Besides the relocation process, the life in the internment camps had a drastic effect on the Japanese Americans. The relocation camps were built from scratch in the middle of a desert and barricaded by a barbed-wire fence. The camp housing consisted of tall paper barracks separated into 42 blocks, each with a mess hall (Bernstein, 158-159). There were only about a dozen bathrooms and showers in each block, so there was a mad rush to use those facilities. In addition to the bathrooms, Kawaguchi claimed, “Life at Topaz revolves around the mess hall time because if you don’t eat at that time you don’t get fed” (Kawaguchi, 21). He remembers hearing a bell to distinguish when it was time for people to line up to eat a meal and that the food was not particularly good.
To pass the time between meals, Kawaguchi was involved in his block’s basketball team. At least each block had basketball and baseball teams that were engaged in competitions to claim bragging rights for the best team. Kawaguchi remembered how basketball was one of the activities that kept him going. He believed “that was the biggest thing for us younger folks, to play baseball and basketball” (Kawaguchi, 23). Despite the competitive sports teams, most people still felt the camp was like a prison. Guards were posted at different locations around the fence. Kawaguchi felt the containment, saying, “You definitely knew that you were in a jail because they had the soldiers up there with the rifles” (Kawaguchi, 24). The enforcement at the camps was strict, which could be seen in this one time when a man was shot after stepping too close to the fence. Japanese Americans would soon realize how the effects of discrimination still haunted them after the closing of the camps.
Japanese Americans felt their lives turned for the worst going through the internment camps. Before these people were freed, questionnaires came to the camps to test the loyalty of the internees. Kawaguchi remembered questions asked to his parents like, “Do you pledge loyalty to the United States and forsake the Emperor?” However, with these questions, people assumed answering “yes” would mean admitting there was such an allegiance to Japan. Another question asked about service in the army. Questionnaires asked, “Would you be willing to serve in the United States Service?” Again, Kawaguchi gave his reaction, “Can you imagine that? Here you’re in jail, and they said you’re going to be drafted into the service” (Kawaguchi, 27). The scary thought that arose from these questions is that people who refused to pledge themselves to America were relocated to another part of the camp for suspicious activity (Daniels, 114).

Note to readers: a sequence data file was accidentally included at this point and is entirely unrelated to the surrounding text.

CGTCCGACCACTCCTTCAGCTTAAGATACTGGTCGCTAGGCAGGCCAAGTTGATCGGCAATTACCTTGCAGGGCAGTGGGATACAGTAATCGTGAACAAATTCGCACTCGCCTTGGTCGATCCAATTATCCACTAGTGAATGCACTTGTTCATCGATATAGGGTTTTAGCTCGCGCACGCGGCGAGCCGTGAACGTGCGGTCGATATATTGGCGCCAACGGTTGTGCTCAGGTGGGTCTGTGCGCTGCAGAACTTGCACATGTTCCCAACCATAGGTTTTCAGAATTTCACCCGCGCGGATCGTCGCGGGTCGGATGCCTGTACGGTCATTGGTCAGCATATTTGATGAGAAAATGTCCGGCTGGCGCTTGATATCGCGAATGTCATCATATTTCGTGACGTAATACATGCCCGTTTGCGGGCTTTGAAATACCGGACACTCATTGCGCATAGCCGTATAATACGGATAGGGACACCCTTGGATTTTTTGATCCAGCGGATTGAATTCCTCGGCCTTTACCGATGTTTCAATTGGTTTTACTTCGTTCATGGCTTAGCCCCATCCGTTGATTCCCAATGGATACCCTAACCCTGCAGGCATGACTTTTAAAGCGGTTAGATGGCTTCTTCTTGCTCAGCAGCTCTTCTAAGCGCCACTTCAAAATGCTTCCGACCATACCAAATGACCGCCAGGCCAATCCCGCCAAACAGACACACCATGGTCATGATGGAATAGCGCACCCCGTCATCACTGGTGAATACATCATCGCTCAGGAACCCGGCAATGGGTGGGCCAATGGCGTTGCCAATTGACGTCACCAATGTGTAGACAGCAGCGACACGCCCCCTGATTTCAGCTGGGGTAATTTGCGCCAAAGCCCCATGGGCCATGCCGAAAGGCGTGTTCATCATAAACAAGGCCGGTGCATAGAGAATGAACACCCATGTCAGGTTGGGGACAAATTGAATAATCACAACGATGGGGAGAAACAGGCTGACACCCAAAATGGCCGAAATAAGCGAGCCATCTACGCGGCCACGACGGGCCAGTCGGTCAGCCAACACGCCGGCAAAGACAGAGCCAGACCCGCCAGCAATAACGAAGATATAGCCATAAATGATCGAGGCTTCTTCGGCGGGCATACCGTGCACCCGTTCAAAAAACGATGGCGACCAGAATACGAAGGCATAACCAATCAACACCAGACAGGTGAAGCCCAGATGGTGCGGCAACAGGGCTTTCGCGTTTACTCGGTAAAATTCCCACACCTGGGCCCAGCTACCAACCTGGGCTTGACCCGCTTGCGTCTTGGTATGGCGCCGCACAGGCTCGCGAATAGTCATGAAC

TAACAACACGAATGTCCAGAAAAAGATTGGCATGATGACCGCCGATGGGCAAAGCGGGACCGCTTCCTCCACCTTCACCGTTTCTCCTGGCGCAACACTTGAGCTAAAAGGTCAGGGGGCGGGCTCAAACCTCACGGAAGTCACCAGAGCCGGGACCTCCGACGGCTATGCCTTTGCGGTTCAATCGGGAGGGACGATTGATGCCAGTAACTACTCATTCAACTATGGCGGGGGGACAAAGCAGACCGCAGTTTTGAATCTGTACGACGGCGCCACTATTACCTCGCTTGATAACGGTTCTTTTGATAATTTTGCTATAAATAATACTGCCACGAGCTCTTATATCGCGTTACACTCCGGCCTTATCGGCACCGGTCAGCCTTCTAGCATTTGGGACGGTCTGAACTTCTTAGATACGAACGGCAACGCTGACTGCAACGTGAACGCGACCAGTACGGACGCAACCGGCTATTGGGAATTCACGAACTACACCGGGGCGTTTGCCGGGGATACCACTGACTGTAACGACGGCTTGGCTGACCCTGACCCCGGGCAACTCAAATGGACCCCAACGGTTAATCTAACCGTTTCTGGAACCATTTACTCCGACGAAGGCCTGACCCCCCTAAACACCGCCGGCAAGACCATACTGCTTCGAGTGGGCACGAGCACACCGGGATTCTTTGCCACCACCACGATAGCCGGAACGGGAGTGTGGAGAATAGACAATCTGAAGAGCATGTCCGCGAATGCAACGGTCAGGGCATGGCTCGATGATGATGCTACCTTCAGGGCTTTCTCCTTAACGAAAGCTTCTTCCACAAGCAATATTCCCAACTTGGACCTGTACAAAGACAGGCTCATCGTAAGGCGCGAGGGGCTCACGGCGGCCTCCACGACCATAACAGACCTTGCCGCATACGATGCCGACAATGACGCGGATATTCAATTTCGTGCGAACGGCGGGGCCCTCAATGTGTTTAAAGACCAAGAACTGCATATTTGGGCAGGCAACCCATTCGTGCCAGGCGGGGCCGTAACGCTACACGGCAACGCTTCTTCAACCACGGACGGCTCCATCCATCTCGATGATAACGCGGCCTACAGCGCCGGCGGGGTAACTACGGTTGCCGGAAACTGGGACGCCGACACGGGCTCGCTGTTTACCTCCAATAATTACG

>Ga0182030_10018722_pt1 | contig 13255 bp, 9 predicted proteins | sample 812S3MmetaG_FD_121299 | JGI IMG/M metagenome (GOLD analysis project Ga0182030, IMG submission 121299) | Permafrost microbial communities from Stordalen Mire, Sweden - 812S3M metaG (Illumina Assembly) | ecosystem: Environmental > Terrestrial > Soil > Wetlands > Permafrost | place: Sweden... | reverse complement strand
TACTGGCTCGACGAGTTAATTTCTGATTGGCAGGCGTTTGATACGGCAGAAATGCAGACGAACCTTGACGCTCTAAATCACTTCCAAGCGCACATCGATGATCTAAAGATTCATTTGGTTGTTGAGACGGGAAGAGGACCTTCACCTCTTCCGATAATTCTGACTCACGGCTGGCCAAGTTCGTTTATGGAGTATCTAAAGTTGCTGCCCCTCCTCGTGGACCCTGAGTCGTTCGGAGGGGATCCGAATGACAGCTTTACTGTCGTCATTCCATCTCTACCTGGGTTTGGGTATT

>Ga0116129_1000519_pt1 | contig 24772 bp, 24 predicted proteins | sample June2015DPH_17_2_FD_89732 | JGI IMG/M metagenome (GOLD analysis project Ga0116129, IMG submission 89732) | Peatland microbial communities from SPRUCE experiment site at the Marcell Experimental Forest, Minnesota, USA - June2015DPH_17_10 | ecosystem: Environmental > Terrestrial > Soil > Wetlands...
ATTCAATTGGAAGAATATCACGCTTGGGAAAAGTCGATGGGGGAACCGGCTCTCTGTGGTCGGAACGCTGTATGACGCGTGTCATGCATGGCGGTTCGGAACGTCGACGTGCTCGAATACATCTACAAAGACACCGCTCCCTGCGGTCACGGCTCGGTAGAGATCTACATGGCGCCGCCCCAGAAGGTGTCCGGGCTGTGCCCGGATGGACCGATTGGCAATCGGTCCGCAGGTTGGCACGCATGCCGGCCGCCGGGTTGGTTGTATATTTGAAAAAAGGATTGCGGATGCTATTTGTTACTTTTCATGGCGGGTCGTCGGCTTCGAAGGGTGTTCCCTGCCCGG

Finally, the internment camps closed in 1945 and 1946. Although America took a step in the right direction by closing the camps, it did not end the discrimination towards Japanese Americans. In 1983, Congress apologized for the injustice with enforcement of internment camps and, as a token of apology, gave each survivor $20,000. Kawaguchi stated this was hardly enough to pay for what he went through, but he put it to good use for his children’s education. Kawaguchi is now married and watching his three children grow up to be successful adults.
Japanese Americans dealt with the hardships of America’s injustice through the enforcement of internment camps. These people experienced mass evacuations as their hopes and dreams were left behind, the struggles of living in prisonlike conditions in a camp full of the fear of no future, and the discrimination accompanied by many Americans who had not let go of old hatred. In the end, the country was slow to accept the wrongs of the Japanese American internment camps, and Japanese Americans learned that “Constitutional rights were not an individual and personal guarantee if one were an American of Japanese ancestry” (Bernstein, 299). However, Kawaguchi just wants America to know “that the Japanese aren’t the bad guys [after] all” (Kawaguchi, 41).
Bernstein, Joan. Personal Justice Denied. Washington, D.C.: The Civil Liberties Public Education Fund, 1997.
Daniels, Roger. Concentration Camps USA: Japanese Americans and World War II. New York: Holt, Rinehart and Winston, Inc., 1972.
Grapes, Bryan. Japanese American Internment Camps. San Diego: Greenhaven Press, Inc., 2001.
Kawaguchi, Masaru. Interview by Brett S., Marshall H., Robbie D., Zach W., Aaron B., and Mario G. Transcript. Telling Their Stories. The Urban School of San Francisco. April 27, 2005, May 9, 2006. http://www.tellingstories.org/internment/mkawaguchi/index.html.
Tunnell, Michael, and George Chilcoat. The Children of Topaz. New York: Holiday House, 1996.